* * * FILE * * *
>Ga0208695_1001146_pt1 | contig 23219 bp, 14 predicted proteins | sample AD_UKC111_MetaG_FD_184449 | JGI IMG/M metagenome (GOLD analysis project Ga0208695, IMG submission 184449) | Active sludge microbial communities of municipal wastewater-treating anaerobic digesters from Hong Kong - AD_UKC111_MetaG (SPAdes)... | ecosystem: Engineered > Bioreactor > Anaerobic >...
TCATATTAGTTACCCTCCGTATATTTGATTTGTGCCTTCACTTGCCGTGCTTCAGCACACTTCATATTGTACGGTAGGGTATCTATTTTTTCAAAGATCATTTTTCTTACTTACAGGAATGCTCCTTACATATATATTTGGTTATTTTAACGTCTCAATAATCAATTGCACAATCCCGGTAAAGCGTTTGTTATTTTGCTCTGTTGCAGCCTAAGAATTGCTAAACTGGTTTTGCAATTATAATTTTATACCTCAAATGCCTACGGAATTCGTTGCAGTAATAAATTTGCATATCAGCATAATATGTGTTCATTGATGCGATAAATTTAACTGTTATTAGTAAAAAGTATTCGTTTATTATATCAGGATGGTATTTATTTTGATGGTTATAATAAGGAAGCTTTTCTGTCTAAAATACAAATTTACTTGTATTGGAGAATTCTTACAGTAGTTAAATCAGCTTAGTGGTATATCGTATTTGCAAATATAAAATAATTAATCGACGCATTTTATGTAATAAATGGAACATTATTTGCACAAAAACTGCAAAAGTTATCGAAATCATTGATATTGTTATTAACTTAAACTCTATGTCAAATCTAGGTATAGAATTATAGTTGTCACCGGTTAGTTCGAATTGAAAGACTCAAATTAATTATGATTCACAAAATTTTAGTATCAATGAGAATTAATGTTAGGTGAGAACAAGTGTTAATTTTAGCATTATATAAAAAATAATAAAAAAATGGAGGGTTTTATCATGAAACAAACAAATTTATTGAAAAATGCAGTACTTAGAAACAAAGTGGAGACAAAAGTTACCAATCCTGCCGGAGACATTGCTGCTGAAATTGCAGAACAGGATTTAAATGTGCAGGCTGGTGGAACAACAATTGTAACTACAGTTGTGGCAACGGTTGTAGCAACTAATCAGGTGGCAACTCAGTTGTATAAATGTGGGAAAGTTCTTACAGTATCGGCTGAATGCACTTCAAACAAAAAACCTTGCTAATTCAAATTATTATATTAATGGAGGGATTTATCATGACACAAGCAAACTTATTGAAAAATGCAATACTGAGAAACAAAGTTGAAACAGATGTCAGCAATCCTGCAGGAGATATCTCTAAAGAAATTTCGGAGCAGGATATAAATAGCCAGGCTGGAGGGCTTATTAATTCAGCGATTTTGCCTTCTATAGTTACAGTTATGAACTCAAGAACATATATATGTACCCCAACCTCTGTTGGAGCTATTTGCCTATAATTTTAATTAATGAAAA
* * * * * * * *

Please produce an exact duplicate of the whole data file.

>Ga0208695_1001146_pt1 | contig 23219 bp, 14 predicted proteins | sample AD_UKC111_MetaG_FD_184449 | JGI IMG/M metagenome (GOLD analysis project Ga0208695, IMG submission 184449) | Active sludge microbial communities of municipal wastewater-treating anaerobic digesters from Hong Kong - AD_UKC111_MetaG (SPAdes)... | ecosystem: Engineered > Bioreactor > Anaerobic >...
TCATATTAGTTACCCTCCGTATATTTGATTTGTGCCTTCACTTGCCGTGCTTCAGCACACTTCATATTGTACGGTAGGGTATCTATTTTTTCAAAGATCATTTTTCTTACTTACAGGAATGCTCCTTACATATATATTTGGTTATTTTAACGTCTCAATAATCAATTGCACAATCCCGGTAAAGCGTTTGTTATTTTGCTCTGTTGCAGCCTAAGAATTGCTAAACTGGTTTTGCAATTATAATTTTATACCTCAAATGCCTACGGAATTCGTTGCAGTAATAAATTTGCATATCAGCATAATATGTGTTCATTGATGCGATAAATTTAACTGTTATTAGTAAAAAGTATTCGTTTATTATATCAGGATGGTATTTATTTTGATGGTTATAATAAGGAAGCTTTTCTGTCTAAAATACAAATTTACTTGTATTGGAGAATTCTTACAGTAGTTAAATCAGCTTAGTGGTATATCGTATTTGCAAATATAAAATAATTAATCGACGCATTTTATGTAATAAATGGAACATTATTTGCACAAAAACTGCAAAAGTTATCGAAATCATTGATATTGTTATTAACTTAAACTCTATGTCAAATCTAGGTATAGAATTATAGTTGTCACCGGTTAGTTCGAATTGAAAGACTCAAATTAATTATGATTCACAAAATTTTAGTATCAATGAGAATTAATGTTAGGTGAGAACAAGTGTTAATTTTAGCATTATATAAAAAATAATAAAAAAATGGAGGGTTTTATCATGAAACAAACAAATTTATTGAAAAATGCAGTACTTAGAAACAAAGTGGAGACAAAAGTTACCAATCCTGCCGGAGACATTGCTGCTGAAATTGCAGAACAGGATTTAAATGTGCAGGCTGGTGGAACAACAATTGTAACTACAGTTGTGGCAACGGTTGTAGCAACTAATCAGGTGGCAACTCAGTTGTATAAATGTGGGAAAGTTCTTACAGTATCGGCTGAATGCACTTCAAACAAAAAACCTTGCTAATTCAAATTATTATATTAATGGAGGGATTTATCATGACACAAGCAAACTTATTGAAAAATGCAATACTGAGAAACAAAGTTGAAACAGATGTCAGCAATCCTGCAGGAGATATCTCTAAAGAAATTTCGGAGCAGGATATAAATAGCCAGGCTGGAGGGCTTATTAATTCAGCGATTTTGCCTTCTATAGTTACAGTTATGAACTCAAGAACATATATATGTACCCCAACCTCTGTTGGAGCTATTTGCCTATAATTTTAATTAATGAAAA